Use MapForce transformations from Logic Apps and Azure Functions

Transformation is a key part of integration, information in one format needs to be used in another format and eventually processed in some way. While working with a client a while ago we did a successful PoC to move their integrations to Azure and want to share the findings regarding mapping. We needed to transform and the alternatives Liquid and the Enterprise Integration Pack (EIP) did not fit well. Transformations were far to complex for Liquid and maps with EIP did not offer a natural way between XML and Json. Important for the decision was also that the customer already used MapForce from Altova in their current solution, so they already had an investment in licensing and knowledge. This post is intended to show how we solved the transformations with MapForce and not a detailed step by step description. We generated code from MapForce and performed the transformations in Azure Functions.

Example mappings

One of the things we needed in the PoC was a lookup changing some identifiers in one system to their counterparts in the other, my examples are two flavors of lookups. All code can be found in the GitHub repository MappingFunctions. So you get a picture of the effort to get started, the maps in the example took me about two hours to find out how to do them.


These are the steps in short I took for the example.

  1. Create a MapForce project
  2. Create the transformations
  3. Generate code (C#)
  4. Create Azure Functions project
  5. Add the generated code to the Functions solution
  6. Write code to execute the mappings in the functions
  7. Call the functions from Logic Apps to test (excluded in the repository)

Simple lookup example

In the simple lookup example, the data is included in the value-map shape, thus to add new values we will need a new release. This can be ok in cases when data changes very seldom. 

Simple summary map

Advanced lookup example

Sometimes data changes more often, then we don’t want the data to be hard coded in the map. In the advanced lookup example, the data is provided as a second input that could come from a database or a blob, thus being able change data without a new release. Note that one input is XML and the other is Json

Advanced summary map

The lookup is performed in a user function that uses the second input.

Lookup User Function

Code generation in MapForce

Code can be generated in several languages, C#, Java, XSLT, etc., choose the one that suites your project best. As different languages have different feature sets, not all constructs works on all languages. In the PoC I wrote about we used Java as that was the language that team preferred and used. The example project uses C# (.NET Core 3.1), with the settings in the image.

Code generation settings

The projects MapForce generated could be added without changes to the Azure Functions solution. This is good as if you need to update your transformation it’s possible to just overwrite them and keep them together in source control.

Highlighted projects that are generated with MapForce

The code to execute the transformation is quite straightforward. In the example the documents are small and string variants are used, for larger documents there are variants that use streams.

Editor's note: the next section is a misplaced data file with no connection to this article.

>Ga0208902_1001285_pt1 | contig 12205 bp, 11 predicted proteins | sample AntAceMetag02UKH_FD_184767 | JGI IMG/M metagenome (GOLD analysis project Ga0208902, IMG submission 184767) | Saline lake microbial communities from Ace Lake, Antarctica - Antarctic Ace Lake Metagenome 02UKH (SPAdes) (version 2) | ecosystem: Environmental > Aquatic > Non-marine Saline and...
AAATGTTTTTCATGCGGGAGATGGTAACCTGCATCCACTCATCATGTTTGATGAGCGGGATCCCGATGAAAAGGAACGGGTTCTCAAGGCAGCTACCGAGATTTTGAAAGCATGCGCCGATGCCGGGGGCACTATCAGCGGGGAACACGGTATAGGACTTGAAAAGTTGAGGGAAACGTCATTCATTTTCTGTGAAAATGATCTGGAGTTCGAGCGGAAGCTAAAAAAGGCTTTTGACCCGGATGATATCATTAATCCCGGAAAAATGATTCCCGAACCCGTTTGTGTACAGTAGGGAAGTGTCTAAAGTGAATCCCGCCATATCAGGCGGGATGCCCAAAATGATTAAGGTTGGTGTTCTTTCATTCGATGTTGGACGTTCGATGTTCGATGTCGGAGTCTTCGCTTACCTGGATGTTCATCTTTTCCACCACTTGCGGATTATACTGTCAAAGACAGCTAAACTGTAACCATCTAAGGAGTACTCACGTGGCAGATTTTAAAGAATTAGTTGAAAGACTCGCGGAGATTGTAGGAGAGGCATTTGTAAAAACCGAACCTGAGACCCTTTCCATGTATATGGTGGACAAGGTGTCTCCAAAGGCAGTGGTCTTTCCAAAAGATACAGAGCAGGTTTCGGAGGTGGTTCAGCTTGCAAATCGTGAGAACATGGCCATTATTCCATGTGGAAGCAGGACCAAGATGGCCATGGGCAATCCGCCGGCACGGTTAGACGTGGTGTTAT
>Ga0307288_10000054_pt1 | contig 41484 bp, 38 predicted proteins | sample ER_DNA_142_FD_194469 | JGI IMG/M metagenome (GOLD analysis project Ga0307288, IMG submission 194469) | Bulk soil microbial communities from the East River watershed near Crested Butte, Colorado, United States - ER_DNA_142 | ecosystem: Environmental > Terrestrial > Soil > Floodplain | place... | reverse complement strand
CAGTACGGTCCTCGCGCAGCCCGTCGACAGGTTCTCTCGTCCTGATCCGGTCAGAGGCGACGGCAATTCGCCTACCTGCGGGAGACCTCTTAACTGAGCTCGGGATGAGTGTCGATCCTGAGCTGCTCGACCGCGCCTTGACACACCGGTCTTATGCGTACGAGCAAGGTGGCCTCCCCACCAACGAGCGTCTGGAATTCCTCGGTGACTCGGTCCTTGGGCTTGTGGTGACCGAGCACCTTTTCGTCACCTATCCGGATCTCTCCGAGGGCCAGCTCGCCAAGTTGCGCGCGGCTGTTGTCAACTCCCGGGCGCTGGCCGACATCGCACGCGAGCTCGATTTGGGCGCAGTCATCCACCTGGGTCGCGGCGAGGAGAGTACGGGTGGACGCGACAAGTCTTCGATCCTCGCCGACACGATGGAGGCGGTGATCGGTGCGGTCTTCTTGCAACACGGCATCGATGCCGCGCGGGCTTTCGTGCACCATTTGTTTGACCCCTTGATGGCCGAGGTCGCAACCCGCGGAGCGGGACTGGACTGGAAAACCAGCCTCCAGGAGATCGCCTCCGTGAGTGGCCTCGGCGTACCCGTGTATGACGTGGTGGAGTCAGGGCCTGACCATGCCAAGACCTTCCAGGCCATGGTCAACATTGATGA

public static class SummaryAdvanced
        public static async Task<IActionResult> Run(
            [HttpTrigger(AuthorizationLevel.Anonymous, "post", Route = null)] HttpRequest req,
            ILogger log)
            log.LogInformation("Starting SummaryAdvanced.");

            string requestBody = await new StreamReader(req.Body).ReadToEndAsync();

            if (string.IsNullOrEmpty(requestBody))
                return new BadRequestResult();

            // TODO: Add more error handling
            // Create the mapper object
            SummaryLookupMapToCatalog_Summary_Schema mapper = new SummaryLookupMapToCatalog_Summary_Schema();
            // Sources 
            Altova.IO.Input booksSource = new Altova.IO.StringInput( requestBody);
            Altova.IO.Input shelfsSource = new Altova.IO.StringInput(MappingFunctions.Properties.Resources.Shelfs);
            // Mapping result 
            StringBuilder responseMessageBuilder = new StringBuilder();
            Altova.IO.Output Catalog_Summary_SchemaTarget = new Altova.IO.StringOutput(responseMessageBuilder);

            // Execute transformation
            mapper.Run(booksSource, shelfsSource, Catalog_Summary_SchemaTarget);

            return new OkObjectResult(responseMessageBuilder.ToString());

Final thoughts

Having one tool that can assist creating the maps between different formats is valuable, it saves time not needing to change tooling. I find this a good way to perform mappings and it was reasonable effort to get started. That said the documentation could be better and it can take some time to be up and running with complex transformations. I have not dived deep in all features, see this post as a starting point. Generating code in different languages is good but I assume a team will stick to what suites their environment best.
Note: These are my own thoughts and I don’t have any business contact with Altova. I used a 30-day trial version of MapForce that can be downloaded here.

Author: Samuel Kastberg

Integration consultant working Solidify Sweden. My opinions only, most certainly not necessarily those of my employer.

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